Are you planning to pursue a career in counseling psychology as a substance counselor and you are not sure where to begin? This step-by-step guide is aimed at helping you understand the responsibilities and certification requirements of a substance abuse counselor. Let’s first see what’s expected of a substance abuse or addiction counselor.
Responsibilities of substance Abuse Counselor
The term substance abuse counselor refers to a mental health professional, whose main responsibility is helping or treating patients faced with addiction problems. His or her duties border on working with individual patients or families in supporting their mental health as well as treating their mental or emotional disorders.
As a mental health professional, a substance abuse counselor is trained in various therapeutic fields, such as dealing with substance abuse, addiction, depression, suicidal impulses and other problems such as those related with stress, grief and self-esteem. These mental health professionals, who are also referred to as drug and alcohol counselors, usually work with individuals or groups, based on the needs of the patient or a group of patients and the nature of treatment required.
The drug or substance abuse counselor has the responsibility to help his or her patient understand the circumstances that may worsen their situation or even affect their way to recovery. In some situations the therapist may help or advise their recovering patients on how to find new employment opportunities, and where necessary refer them to useful services and resources, including social organizations and support groups.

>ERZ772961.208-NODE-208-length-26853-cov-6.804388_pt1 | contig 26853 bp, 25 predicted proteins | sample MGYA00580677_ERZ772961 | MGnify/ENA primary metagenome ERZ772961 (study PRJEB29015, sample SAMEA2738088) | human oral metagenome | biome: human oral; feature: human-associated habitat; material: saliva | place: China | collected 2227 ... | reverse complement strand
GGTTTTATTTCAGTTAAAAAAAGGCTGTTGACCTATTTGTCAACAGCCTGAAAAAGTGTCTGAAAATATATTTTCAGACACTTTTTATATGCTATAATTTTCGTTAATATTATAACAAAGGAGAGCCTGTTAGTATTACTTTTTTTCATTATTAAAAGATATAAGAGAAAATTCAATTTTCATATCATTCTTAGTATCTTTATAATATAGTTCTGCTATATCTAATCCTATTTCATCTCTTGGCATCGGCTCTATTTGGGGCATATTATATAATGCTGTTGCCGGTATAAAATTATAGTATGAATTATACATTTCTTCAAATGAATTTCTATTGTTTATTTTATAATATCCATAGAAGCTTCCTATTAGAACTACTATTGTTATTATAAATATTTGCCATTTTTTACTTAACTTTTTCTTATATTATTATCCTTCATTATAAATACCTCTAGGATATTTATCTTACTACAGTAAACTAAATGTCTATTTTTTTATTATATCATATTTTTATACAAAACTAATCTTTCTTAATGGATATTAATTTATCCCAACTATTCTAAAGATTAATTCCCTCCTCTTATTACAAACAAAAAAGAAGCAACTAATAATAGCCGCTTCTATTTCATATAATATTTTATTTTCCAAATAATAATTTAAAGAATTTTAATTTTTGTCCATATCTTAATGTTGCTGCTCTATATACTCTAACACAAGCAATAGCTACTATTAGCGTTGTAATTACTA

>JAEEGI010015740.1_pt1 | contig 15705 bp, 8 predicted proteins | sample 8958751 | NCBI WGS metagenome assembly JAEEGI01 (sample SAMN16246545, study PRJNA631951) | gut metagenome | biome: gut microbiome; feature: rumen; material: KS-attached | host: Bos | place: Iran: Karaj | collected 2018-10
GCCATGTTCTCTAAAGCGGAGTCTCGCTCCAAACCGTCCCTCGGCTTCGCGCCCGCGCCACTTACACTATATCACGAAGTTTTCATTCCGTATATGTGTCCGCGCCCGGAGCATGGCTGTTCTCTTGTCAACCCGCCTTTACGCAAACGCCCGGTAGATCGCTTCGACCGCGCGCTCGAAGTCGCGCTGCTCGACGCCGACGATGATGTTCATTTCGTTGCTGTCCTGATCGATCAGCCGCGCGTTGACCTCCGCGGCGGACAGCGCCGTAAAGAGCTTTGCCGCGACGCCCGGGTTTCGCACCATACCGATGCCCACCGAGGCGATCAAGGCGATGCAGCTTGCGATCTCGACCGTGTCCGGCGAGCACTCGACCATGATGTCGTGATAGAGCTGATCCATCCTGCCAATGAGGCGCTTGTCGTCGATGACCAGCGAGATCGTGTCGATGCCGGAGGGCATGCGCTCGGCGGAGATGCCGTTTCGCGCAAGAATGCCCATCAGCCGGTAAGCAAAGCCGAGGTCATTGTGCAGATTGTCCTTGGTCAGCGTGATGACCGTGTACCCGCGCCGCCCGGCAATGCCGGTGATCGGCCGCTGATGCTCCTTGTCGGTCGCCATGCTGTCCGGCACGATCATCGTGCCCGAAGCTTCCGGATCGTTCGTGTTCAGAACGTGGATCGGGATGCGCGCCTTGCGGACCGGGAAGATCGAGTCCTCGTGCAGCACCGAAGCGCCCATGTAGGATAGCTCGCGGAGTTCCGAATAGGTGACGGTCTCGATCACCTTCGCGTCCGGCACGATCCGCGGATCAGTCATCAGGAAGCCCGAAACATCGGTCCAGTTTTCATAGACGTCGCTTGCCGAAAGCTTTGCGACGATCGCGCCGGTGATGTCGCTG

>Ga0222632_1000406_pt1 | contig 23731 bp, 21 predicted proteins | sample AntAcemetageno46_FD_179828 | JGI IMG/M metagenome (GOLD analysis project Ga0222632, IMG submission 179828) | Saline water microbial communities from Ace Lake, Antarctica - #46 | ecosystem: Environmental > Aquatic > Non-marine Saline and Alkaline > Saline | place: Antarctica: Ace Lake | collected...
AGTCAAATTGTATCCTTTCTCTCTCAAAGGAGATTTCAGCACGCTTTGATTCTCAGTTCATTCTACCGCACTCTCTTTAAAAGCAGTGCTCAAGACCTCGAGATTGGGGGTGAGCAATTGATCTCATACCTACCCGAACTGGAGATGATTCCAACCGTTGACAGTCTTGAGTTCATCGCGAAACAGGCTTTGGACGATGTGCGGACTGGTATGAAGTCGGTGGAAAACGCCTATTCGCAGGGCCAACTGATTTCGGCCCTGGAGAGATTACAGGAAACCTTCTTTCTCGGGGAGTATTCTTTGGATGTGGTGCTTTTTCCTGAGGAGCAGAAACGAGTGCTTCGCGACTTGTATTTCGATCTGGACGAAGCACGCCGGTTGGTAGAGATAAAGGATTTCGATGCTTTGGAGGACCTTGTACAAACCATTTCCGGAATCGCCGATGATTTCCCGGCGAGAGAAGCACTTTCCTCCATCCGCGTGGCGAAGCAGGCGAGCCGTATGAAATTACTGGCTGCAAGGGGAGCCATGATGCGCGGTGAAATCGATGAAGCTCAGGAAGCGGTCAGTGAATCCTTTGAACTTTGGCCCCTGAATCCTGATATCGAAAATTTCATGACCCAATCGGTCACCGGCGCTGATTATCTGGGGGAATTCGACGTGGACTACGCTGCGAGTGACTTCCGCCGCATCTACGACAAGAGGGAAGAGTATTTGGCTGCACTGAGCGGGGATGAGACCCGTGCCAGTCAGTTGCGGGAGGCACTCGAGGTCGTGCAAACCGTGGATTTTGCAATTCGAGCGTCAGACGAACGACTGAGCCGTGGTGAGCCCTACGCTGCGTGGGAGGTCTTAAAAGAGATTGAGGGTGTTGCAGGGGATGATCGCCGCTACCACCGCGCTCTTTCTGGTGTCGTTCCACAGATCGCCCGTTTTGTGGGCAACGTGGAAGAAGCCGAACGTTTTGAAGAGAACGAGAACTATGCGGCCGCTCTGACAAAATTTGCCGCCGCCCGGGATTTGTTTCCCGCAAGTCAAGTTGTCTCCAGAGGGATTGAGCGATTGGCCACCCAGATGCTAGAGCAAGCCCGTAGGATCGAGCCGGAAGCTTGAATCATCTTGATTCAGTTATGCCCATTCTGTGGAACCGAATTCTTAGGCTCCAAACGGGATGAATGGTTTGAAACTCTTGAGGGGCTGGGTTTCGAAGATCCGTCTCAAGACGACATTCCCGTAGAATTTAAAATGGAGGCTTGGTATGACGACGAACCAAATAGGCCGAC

Substance Abuse Counselor Work Environment
A substance abuse counselor services are required in different institutions, such as those providing health care or probation services. These include government and private health institutions, prisons and juvenile detention facilities, probation organizations, detox facilities and halfway centers. As a drug or substance abuse counselor, you’ll be required to work closely with other health professionals, such as psychiatrists or psychiatric nurses, psychologists and social workers. Some of the responsibilities you may be required to carry out include assessing and interviewing clients, report writing and evaluations, maintaining clients’ records and working in partnership with other professional
Due to the exigent setting and demanding environment under which substance abuse counselors operate, it’s good to be prepared to work flexible hours. This is because your services may be needed during late and odd hours, especially in situations where you’d have to attend to families with emergencies or serve clients who may only be available during weekends.
Qualification Requirements to Become a Substance Abuse Counselor
There are many ways of becoming a substance abuse counselor. While there may be several educational paths that can lead to counseling career, it’s worthy to note, like in any other professions that there’s a connection between educational or training achievement and remuneration, job autonomy and the type of responsibilities one can handle.
Certification requirements for a substance abuse counselor may vary from state to state. Nonetheless, the following are some of the basic requirements and steps towards becoming a certified professional in substance abuse counseling.
- Attain an accredited degree in counseling
- Serve as a counselor and obtain supervised clinical experience or practical hours
- Pass a background check on felony and child Abuse
- Pass a licensing or certification post-degree exam (national or State)
When it comes to education, training and certification requirements, it’s important that you try to find the guidelines set out by the relevant governing boards or state licensing agencies.